Search results for: the-life-giving-sword

The Life Giving Sword

Author : Yagyu Munenori
File Size : 37.88 MB
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A real-life samurai’s Zen teachings on sword training as a spiritually transformative practice—essential reading for aspiring martial artists and strategic thinkers alike The legendary seventeenth-century swordsman Yagyu Munenori was the sword instructor and military and political adviser to two shoguns—and a great rival to Miyamoto Musashi. Despite his martial ability and his political power, Munenori’s life was spent immersed in Zen teachings. These teachings formed the framework for his deeply spiritual approach to sword fighting. Munenori saw in the practice of the sword a way to transform the student into a total human being. The Life-Giving Sword is Munenori’s manifesto on his approach. His central themes are the “life-giving sword”—the idea of controlling one’s opponent by spiritual readiness to fight rather than by actual fighting—and “No Sword,” which is the idea that the mind must be free of everything, even the sword itself, in order to get to the place of complete mastery. Munenori’s ideas are applicable not only to martial arts but to business and human relations as well.

Author : 柳生宗矩
File Size : 66.33 MB
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This is a translation of an important classic on Zen swordfighting. Yagyu's Buddhist spirituality is reflected in his central idea of the life-giving sword' - the notion of controlling an opponent by the spiritual readiness to fight, rather than during the fight. This is a translation of an important classic on Zen swordfighting. Yagyu Munenori was so widely renowned that he was appointed official sword instructor to two Tokugawa shoguns. (The position was always coveted by Miyamoto Musashi, but he never succeeded in gaining the post). Yagyu's'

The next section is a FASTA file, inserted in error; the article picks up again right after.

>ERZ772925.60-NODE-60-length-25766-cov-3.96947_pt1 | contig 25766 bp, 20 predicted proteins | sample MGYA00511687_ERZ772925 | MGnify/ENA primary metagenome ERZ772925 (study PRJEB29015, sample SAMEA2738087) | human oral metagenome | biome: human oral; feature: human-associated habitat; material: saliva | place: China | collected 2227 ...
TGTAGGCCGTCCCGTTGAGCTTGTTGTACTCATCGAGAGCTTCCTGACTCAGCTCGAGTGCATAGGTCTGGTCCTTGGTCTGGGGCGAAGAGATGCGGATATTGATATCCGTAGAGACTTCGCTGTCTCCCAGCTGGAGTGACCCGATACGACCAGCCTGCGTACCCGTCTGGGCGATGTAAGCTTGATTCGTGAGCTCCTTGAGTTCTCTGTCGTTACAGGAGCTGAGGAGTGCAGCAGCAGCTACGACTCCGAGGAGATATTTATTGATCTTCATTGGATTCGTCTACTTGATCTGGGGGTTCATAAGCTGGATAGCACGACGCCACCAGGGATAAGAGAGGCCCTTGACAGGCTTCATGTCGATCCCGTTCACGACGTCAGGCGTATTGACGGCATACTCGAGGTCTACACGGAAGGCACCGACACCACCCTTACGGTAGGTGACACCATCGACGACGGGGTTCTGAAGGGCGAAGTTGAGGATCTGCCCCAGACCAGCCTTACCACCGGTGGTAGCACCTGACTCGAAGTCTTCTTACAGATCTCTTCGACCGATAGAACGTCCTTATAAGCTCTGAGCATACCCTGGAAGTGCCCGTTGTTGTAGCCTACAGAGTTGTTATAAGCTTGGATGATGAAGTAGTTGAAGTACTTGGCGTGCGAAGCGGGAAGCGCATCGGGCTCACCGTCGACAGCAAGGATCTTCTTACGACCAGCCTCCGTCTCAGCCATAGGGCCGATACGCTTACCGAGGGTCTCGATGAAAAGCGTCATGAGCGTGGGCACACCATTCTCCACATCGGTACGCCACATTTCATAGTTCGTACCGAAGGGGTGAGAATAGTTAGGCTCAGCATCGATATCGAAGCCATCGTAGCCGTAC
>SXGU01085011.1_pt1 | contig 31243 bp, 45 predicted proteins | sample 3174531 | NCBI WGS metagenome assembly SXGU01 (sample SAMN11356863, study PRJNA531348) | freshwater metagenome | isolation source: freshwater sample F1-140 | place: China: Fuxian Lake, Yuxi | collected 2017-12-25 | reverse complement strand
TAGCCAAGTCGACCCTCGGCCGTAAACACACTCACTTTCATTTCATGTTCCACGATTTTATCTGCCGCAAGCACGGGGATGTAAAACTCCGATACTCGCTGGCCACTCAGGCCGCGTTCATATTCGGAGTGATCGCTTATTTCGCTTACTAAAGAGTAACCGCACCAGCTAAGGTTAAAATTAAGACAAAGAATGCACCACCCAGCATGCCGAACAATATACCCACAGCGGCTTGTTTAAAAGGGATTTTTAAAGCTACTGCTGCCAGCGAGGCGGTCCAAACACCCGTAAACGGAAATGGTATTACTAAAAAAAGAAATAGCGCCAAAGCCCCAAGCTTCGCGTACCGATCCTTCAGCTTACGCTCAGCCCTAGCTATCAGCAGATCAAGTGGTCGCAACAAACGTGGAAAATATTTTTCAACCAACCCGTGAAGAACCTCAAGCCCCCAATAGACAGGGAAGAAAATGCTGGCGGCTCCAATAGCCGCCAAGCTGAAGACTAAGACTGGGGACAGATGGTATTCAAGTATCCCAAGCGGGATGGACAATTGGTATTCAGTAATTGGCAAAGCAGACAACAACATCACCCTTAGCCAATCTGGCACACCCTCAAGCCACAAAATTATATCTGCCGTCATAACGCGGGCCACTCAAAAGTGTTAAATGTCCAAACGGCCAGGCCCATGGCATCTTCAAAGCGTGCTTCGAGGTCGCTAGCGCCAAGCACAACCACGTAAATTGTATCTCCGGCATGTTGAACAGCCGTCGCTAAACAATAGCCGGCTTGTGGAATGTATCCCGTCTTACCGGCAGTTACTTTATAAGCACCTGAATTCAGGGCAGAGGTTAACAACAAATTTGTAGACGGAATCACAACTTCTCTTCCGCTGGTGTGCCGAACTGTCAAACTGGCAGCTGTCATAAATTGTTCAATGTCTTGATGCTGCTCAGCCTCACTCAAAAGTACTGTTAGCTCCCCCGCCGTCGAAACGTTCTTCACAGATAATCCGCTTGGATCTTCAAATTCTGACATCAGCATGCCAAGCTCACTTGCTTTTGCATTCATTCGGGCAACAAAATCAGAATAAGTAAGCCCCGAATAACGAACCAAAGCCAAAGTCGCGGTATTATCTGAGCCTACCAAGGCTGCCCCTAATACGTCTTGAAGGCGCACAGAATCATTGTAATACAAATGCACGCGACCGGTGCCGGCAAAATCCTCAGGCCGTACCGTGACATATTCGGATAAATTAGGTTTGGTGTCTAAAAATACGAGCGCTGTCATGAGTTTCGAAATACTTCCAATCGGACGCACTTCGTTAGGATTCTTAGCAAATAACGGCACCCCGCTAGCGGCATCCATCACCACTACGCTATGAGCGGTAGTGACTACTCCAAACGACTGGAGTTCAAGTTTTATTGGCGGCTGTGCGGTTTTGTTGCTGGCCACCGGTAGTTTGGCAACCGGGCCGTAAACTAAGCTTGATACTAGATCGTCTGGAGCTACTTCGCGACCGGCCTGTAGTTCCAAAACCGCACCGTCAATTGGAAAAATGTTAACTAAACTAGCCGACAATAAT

The Life Giving Sword

Author : Yagyu Munenori
File Size : 90.25 MB
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The legendary seventeenth-century swordsman Yagyu Munenori was the sword instructor and military and political adviser to two shoguns—and a great rival to Miyamoto Musashi. Despite his martial ability and his political power, Munenori's life was spent immersed in Zen teachings. These teachings formed the framework for his deeply spiritual approach to sword fighting. Munenori saw in the practice of the sword a way to transform the student into a total human being. The Life-Giving Sword is Munenori's manifesto on his approach. His central themes are the "life-giving sword"—the idea of controlling one's opponent by spiritual readiness to fight rather than by actual fighting—and "No Sword," which is the idea that the mind must be free of everything, even the sword itself, in order to get to the place of complete mastery. Munenori's ideas are applicable not only to martial arts but to business and human relations as well.

The Swordsman s Handbook

Author : William Scott Wilson
File Size : 27.15 MB
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An anthology of the most influential writings on swordsmanship from the samurai era. There is perhaps no more potent symbol of the samurai era than the sword. By the seventeenth century in Japan, the art of swordsmanship had begun to take on an almost cult-like popularity. Swordsmanship was more than a mastery of technique; it was a path toward self-mastery. The Swordsman’s Handbook is the definitive collection of writings by men who saw the study of swordsmanship not only as essential to life and death, but as something that transcended life and death as well. Their teaching, that dealing with conflict is an art that requires grace and courage, speaks to us today with surprising immediacy and relevance. Included in this collection are writings by Kotada Yahei Toshitada, Takuan Soho, Yagyu Munenori, Miyamoto Musashi, Matsura Seizan, Issai Chozanshi, and Yamaoka Tesshu.

The Lone Samurai

Author : William Scott Wilson
File Size : 49.38 MB
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Lone Samurai is a Kodansha International publication.

The Unfettered Mind

Author : Takuan Soho
File Size : 26.10 MB